We typically sense harmonic progressions with root-position chords as being stronger than those in which one or both chords are in inversion. Therefore, we would expect that a value which measures harmonic attraction would be higher when applied to progressions involving root-position triads than when applied to progressions where one or both chords are in inversion. However, the formulas used to calculate harmonic attraction in Fred Lerdahl's Tonal Pitch Space (2001) do not take into account inversion; rather, Lerdahl accounts for the differences we hear between inverted and root-position triads as a measurement of surface dissonance. Therefore, the application of harmonic attraction does not accurately reflect the differences that we hear in progressions between root-position triads and triads where one or both chords are in inversion.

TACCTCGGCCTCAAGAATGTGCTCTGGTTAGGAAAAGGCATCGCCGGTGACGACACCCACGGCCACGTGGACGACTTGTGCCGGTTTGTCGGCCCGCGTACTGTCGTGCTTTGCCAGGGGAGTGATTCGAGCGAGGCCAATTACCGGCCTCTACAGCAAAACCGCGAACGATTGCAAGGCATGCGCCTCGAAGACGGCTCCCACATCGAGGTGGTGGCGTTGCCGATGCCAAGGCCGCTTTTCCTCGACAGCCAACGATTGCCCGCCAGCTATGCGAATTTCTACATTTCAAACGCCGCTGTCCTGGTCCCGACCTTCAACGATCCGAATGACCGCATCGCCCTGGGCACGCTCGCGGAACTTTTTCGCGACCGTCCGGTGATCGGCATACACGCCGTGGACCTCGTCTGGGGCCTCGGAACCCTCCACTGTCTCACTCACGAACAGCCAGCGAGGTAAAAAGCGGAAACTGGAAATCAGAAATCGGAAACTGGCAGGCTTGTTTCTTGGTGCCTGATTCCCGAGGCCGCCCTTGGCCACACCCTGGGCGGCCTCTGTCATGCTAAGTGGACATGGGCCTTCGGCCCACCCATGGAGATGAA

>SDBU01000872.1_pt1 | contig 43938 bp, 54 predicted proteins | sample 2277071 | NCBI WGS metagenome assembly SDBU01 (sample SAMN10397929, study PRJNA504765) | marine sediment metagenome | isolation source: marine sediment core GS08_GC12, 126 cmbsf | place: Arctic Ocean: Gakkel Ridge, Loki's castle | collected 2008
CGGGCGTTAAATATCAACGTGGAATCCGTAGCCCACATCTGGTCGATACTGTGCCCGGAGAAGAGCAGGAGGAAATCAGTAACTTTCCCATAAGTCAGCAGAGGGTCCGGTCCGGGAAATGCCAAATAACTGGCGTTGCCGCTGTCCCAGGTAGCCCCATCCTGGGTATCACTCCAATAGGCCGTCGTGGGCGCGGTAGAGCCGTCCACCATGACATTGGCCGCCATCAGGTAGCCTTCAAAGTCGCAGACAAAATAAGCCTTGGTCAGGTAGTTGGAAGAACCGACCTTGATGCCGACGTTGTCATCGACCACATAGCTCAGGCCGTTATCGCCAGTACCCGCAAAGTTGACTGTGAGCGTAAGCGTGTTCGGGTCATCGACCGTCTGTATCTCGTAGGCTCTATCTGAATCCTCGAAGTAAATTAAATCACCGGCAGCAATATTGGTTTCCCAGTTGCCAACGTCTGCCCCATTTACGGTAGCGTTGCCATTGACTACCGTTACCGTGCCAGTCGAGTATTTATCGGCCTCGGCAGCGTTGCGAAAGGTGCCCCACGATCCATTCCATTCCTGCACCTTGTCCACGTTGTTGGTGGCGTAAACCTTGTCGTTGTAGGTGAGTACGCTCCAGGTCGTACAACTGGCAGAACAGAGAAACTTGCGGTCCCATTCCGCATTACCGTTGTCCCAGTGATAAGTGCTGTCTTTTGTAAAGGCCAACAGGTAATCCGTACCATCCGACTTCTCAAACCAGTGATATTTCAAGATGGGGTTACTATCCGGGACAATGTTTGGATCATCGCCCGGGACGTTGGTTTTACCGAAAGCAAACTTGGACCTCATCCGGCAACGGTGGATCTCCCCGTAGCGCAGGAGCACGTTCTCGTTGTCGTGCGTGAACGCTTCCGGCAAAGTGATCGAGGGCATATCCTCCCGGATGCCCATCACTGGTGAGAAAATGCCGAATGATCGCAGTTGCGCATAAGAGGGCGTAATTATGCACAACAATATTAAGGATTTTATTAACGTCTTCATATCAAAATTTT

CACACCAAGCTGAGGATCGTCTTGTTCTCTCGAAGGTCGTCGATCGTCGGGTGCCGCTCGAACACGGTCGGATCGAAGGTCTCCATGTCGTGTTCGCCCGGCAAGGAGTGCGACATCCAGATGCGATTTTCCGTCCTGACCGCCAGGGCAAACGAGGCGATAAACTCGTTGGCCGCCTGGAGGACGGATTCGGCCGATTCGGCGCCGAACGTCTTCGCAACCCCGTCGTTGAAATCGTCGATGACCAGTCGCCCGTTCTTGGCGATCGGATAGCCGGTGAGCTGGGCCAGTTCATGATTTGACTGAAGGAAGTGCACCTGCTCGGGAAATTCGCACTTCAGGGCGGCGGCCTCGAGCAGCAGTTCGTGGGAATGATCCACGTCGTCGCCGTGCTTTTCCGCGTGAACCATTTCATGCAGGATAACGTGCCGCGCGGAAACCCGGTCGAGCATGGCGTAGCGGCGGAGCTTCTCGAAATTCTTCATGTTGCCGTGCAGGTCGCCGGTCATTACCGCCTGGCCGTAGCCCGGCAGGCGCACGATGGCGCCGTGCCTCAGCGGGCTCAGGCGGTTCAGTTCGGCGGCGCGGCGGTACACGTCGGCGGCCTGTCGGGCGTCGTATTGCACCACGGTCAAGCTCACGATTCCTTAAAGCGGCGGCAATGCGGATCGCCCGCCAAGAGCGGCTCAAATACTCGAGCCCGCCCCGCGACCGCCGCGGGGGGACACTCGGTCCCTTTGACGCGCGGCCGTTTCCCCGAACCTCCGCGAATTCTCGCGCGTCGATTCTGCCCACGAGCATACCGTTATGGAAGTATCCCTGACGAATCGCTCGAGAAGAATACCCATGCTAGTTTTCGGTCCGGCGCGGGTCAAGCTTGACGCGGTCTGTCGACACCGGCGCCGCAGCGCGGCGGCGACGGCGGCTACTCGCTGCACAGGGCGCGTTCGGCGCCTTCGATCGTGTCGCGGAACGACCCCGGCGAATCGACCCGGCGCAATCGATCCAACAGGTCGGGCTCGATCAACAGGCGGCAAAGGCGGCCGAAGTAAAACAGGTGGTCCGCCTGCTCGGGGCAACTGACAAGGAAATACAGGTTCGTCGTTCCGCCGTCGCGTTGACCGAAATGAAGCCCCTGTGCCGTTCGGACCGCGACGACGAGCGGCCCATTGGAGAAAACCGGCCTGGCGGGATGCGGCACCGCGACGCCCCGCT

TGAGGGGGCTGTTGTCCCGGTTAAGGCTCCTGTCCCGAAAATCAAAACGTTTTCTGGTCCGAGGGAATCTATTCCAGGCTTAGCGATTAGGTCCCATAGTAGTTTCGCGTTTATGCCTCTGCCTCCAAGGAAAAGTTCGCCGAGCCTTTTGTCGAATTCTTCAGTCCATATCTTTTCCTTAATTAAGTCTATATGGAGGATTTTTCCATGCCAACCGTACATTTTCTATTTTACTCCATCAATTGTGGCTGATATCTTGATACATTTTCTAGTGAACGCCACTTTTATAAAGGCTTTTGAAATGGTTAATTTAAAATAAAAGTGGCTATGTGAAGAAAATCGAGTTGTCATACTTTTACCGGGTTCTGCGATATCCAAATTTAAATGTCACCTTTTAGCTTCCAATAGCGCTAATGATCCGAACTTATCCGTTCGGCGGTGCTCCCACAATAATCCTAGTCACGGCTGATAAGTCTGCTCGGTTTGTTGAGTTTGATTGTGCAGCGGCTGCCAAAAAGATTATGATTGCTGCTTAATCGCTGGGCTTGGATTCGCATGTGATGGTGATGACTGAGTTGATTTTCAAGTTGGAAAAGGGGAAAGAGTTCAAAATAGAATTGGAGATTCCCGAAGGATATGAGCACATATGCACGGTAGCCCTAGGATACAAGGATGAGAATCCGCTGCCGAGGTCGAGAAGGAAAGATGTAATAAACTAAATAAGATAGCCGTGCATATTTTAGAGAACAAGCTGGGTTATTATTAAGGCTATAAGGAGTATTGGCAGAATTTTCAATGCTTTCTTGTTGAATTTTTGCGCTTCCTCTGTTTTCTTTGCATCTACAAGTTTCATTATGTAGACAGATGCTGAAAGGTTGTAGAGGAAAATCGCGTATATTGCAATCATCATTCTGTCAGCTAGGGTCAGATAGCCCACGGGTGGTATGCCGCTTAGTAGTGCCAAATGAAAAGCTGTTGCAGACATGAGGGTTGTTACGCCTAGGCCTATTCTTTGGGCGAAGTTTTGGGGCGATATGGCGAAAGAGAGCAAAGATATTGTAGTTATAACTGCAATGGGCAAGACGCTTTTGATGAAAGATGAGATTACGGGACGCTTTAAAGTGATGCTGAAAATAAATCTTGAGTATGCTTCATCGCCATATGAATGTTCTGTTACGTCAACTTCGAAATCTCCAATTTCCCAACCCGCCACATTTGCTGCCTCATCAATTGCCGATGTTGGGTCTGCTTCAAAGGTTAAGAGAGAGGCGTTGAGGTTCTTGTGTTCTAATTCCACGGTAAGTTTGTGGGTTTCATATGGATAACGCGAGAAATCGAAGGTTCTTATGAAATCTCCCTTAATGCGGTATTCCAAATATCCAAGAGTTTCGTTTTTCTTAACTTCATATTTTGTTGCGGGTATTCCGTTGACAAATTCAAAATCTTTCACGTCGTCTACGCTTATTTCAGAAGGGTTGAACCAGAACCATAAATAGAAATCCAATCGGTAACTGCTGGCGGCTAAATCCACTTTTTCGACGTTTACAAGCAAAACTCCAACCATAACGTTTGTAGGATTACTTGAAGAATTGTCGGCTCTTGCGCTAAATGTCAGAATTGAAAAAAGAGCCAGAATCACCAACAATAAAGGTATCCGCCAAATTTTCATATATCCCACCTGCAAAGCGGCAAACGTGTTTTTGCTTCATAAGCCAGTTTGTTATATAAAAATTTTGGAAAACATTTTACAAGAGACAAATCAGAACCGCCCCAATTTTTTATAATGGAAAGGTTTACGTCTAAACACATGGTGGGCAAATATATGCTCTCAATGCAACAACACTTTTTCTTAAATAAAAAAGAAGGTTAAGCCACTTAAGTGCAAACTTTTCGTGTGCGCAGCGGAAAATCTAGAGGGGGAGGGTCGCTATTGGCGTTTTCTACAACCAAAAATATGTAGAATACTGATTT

This paper will demonstrate how the dominant chord in inversion can be perceived as having an alternate pitch as its root other than the traditional pitch. The perception of a different pitch class as the root of a chord can affect our perception of root movement in a progression, thereby altering our measurement of chordal distance. Revising the difference in chordal distance between perceptual roots and traditional roots with Lerdahl's harmonic attraction formula gives us a new formula that successfully matches our intuitions regarding our perception of inverted dominant triads in dominant-tonic progressions as being harmonically weaker than when both the dominant and tonic triads are in root position.